By Geoffrey Washington
In the days of the old Town Trustees there was talk of the need for a Town Hall in Halifax where civic business could be conducted. This matter became more urgent following the incorporation of Halifax as a Borough in 1848. Although the newly formed town council initially met in the Old Assembly Rooms near the Old Talbot Inn in Woolshops, this was soon found to be unsuitable and Kershaws Warehouse at the junction of Union Street and Westgate was acquired and converted for the purpose. However, this soon became incapable of holding all the civic departments (including the police) and the decision was made in 1853 to build a Town Hall.
Several proposals were considered on different sites and by various architects, from such eminent citizens as Edward Ackroyd and John Crossley. Much controversy ensued, including public concern over the cost of the enterprise to the ratepayers of the town. Finally, Sir Charles Barry was commissioned to design a new Town Hall on the Crossley Street site for an estimated cost of £17,000. When Sir Charles died, his son E. M. Barry continued the work and the building was finally completed at a cost of £50,000 in 1863. The building was opened on 4 August 1863 by the Prince of Wales, later King Edward VII and an estimated 100,000 people were in Halifax for the event. A triumphal arch was erected in Princess Street and large decorated platforms and galleries for public viewing lined the streets.
The exterior is in the North Italian Cinquecento style and is entirely made of stone from the Ringby quarries on Swalesmoor. There is a profusion of stone carving throughout the building, most of which was done by John Thomas, who had also worked on sculptures for the Houses of Parliament, Buckingham Palace and the Free Trade Hall in Manchester. The gigantic stone tower and spire, rising to a height of 180ft, are decorated almost from top to bottom. Four 7ft high angels guard the base of the spire and four figures, representing four continents, look down on the streets of Halifax (Europe - Princess Street, North America - Waterhouse Street, Africa - Broad Street, Asia - Crossley Street). The portico outside the main entrance contains on three sides the old 1848 Halifax Coat of Arms, never officially recognised but much used. These are surmounted by heads representing Wisdom, Justice and Mercy, together with appropriate profound exhortations to the citizens of Halifax.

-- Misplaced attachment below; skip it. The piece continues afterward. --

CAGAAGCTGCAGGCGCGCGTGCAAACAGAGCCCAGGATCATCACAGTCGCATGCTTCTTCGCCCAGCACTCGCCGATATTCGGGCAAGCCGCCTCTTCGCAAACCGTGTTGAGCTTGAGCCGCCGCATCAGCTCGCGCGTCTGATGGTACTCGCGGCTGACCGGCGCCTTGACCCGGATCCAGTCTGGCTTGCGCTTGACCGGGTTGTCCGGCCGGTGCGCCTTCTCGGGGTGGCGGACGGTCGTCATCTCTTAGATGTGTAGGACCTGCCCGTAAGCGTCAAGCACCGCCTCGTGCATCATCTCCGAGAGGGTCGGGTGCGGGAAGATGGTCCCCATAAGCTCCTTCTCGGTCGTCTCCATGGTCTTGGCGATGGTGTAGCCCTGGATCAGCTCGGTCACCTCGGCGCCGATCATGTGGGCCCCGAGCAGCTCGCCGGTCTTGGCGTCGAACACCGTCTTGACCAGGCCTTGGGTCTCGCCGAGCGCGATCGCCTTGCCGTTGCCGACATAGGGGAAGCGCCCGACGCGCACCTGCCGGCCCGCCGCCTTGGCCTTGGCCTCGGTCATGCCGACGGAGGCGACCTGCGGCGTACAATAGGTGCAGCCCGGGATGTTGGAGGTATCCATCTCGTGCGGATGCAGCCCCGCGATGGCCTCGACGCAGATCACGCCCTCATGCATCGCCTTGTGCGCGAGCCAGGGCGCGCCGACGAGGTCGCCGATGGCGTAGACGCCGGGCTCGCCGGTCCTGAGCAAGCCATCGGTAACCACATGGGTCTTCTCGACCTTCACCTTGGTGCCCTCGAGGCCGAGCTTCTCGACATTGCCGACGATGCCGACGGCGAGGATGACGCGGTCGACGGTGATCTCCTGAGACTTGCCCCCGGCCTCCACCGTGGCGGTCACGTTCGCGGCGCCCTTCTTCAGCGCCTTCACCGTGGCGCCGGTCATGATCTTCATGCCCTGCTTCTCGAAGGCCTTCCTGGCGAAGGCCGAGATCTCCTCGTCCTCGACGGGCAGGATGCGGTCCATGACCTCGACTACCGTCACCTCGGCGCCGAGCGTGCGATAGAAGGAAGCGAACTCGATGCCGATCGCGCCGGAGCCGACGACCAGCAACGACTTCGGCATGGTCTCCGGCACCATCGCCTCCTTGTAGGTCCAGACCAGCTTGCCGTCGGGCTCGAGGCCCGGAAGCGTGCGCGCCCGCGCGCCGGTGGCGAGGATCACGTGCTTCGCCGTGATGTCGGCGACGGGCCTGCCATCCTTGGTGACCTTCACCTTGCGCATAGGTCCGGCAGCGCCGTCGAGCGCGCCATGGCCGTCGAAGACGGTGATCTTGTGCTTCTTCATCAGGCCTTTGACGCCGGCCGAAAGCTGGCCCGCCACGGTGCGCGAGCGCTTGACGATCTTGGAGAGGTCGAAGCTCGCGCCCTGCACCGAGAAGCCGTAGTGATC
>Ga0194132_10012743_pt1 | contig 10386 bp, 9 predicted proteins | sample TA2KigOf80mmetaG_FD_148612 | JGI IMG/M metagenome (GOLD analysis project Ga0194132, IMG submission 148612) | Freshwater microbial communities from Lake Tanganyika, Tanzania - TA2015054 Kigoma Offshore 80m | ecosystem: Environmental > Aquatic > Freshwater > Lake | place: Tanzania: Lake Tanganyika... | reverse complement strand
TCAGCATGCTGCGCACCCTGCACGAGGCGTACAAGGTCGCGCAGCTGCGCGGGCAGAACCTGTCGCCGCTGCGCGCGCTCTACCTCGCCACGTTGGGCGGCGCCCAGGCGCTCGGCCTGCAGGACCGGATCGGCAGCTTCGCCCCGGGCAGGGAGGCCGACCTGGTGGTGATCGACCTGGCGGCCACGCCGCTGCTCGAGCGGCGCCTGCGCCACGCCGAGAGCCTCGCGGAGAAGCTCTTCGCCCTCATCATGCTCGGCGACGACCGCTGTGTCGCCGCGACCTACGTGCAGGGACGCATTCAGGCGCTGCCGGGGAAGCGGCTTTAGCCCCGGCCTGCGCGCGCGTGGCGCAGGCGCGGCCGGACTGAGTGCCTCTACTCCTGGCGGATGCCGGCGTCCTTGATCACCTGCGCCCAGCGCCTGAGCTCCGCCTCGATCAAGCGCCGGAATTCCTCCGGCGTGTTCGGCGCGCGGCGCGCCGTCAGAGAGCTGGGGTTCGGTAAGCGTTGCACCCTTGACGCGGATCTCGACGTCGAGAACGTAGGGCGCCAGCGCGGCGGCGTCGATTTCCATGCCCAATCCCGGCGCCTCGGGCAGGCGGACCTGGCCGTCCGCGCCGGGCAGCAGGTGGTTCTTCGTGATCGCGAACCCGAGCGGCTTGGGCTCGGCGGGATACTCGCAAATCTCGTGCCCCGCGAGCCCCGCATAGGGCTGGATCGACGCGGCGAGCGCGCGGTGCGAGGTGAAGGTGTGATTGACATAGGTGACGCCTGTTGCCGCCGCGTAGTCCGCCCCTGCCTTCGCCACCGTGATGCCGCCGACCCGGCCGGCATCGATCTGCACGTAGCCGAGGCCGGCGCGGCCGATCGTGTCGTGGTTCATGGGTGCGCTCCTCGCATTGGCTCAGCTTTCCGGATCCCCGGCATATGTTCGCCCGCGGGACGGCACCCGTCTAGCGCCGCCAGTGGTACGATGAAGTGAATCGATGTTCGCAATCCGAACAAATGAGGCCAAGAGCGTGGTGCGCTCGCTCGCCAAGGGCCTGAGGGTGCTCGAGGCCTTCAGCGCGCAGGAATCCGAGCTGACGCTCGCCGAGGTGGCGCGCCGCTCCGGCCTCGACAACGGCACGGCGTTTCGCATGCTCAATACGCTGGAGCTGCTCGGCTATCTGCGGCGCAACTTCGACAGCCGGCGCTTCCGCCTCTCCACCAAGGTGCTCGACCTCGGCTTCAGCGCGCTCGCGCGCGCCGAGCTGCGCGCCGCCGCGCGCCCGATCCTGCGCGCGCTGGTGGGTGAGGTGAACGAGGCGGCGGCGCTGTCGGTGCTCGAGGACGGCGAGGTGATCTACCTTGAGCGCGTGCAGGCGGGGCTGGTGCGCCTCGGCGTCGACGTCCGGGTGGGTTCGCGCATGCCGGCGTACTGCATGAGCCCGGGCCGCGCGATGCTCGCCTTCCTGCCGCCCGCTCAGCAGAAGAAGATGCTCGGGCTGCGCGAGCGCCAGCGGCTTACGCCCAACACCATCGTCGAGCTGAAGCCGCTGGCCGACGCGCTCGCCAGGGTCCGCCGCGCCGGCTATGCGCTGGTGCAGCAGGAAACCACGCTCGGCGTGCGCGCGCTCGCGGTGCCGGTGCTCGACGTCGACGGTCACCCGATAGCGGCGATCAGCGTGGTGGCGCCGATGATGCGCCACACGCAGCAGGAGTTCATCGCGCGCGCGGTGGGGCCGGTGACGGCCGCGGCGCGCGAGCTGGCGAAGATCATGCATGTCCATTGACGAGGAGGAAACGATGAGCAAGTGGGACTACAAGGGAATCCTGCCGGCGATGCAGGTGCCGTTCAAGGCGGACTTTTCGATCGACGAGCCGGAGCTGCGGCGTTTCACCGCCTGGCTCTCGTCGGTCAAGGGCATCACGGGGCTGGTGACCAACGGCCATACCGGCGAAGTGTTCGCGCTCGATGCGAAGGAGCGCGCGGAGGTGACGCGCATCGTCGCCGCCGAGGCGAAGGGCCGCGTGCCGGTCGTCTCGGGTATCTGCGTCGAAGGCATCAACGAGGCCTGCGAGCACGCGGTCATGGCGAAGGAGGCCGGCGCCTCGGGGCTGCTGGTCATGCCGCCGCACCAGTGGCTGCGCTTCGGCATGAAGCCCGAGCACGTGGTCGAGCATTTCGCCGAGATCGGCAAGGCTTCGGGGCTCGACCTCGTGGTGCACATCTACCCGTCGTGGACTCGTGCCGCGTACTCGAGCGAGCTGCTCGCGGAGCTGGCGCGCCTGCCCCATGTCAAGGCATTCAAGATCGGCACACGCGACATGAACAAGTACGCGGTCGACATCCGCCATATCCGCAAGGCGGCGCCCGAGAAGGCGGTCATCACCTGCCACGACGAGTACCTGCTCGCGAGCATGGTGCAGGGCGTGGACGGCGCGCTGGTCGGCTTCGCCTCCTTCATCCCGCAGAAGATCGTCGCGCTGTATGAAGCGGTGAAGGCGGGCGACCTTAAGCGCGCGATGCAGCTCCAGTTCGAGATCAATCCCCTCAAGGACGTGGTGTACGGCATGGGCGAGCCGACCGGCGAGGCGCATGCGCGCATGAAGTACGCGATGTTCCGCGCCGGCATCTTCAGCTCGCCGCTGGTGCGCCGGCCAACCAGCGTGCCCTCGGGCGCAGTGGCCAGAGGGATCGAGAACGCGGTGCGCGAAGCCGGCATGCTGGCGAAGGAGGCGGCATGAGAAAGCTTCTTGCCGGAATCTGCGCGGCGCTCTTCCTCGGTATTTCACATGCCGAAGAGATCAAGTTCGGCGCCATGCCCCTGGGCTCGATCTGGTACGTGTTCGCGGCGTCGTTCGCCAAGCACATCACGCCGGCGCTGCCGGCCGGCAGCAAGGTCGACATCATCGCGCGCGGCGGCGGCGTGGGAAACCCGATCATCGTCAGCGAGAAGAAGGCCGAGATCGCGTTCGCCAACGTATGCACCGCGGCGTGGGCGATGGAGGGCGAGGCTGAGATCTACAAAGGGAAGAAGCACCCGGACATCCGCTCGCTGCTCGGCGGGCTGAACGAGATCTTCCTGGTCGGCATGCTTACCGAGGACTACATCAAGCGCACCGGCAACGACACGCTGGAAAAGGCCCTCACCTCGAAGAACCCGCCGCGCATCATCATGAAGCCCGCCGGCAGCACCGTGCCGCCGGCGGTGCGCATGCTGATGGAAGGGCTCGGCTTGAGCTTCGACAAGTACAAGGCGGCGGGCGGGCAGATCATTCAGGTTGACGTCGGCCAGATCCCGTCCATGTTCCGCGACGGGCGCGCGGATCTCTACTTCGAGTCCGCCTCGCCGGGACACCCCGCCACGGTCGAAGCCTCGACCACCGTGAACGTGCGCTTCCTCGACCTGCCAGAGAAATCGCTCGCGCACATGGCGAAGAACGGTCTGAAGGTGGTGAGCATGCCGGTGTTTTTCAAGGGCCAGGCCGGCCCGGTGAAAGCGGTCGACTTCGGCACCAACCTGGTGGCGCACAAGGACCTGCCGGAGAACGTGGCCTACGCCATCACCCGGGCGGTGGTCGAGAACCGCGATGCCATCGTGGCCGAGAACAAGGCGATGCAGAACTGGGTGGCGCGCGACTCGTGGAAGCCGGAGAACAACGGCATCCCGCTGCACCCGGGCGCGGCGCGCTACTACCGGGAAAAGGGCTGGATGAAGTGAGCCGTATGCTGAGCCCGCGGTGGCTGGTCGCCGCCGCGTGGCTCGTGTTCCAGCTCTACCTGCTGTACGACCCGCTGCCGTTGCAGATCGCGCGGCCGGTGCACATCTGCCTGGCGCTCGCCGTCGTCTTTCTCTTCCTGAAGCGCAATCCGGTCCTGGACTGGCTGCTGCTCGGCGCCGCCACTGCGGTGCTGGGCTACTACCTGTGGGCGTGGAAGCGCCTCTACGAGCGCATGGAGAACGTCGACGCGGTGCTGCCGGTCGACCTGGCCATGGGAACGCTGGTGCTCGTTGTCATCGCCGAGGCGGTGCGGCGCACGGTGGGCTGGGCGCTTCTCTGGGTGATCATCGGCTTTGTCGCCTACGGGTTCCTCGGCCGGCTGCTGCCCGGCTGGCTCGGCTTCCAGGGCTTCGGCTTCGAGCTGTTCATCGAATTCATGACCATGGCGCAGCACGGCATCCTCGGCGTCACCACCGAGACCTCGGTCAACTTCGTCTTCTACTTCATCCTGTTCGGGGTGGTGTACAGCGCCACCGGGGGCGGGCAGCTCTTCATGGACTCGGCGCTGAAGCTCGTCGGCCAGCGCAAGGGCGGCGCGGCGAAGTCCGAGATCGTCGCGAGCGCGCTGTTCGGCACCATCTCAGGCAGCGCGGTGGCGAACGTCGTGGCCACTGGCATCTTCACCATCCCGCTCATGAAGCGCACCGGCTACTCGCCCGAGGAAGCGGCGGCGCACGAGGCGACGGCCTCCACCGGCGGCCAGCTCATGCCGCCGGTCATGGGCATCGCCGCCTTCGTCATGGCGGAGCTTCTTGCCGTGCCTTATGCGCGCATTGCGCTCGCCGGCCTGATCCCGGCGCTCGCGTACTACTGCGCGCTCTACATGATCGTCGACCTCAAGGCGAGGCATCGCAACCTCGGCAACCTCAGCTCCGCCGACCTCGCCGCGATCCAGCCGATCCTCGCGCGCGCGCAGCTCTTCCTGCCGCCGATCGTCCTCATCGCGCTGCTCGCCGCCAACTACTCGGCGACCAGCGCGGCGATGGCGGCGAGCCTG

The entrance from the portico leads to the main staircase which is illuminated by light from a large coloured glass dome. An abundance of ornate plasterwork meets the eye here, with the 'H' motif appearing frequently. At the head of the staircase are three large paintings, presented to the town by Sir Savile Crossley in 1911. The Victoria Hall is a large central space, with a roof consisting of panels of stained glass. The walls contain many examples of the old Halifax Coat of Arms and the floor has a large centrally placed mosaic version, approved by the College of Heralds and placed there to mark the centenary in 1963. The Arms of Calderdale appear above the various doorways. An upper gallery with an ornamental ironwork balustrade and portraits of previous Mayors leads to the Council Chamber and Mayor's Parlour.
Originally the Council met in one of the smaller rooms, and it was only in 1901 that the present Council Chamber was created by adding an extra floor partway up the high courtroom. It has a fine stained glass ceiling , which was originally meant to be seen from much lower down and is panelled in beautiful dark mahogany. The Mayor's Parlour is used as a reception room for visitors and as an office for the Mayor. It contains various items of Calderdale's silverware, civic equipment and other memorabilia. The cellars were originally used to accommodate the police, including short stay cells, until the new Police Headquarters were opened in Harrison Road in 1900.
Posted 1:15 PM | Permalink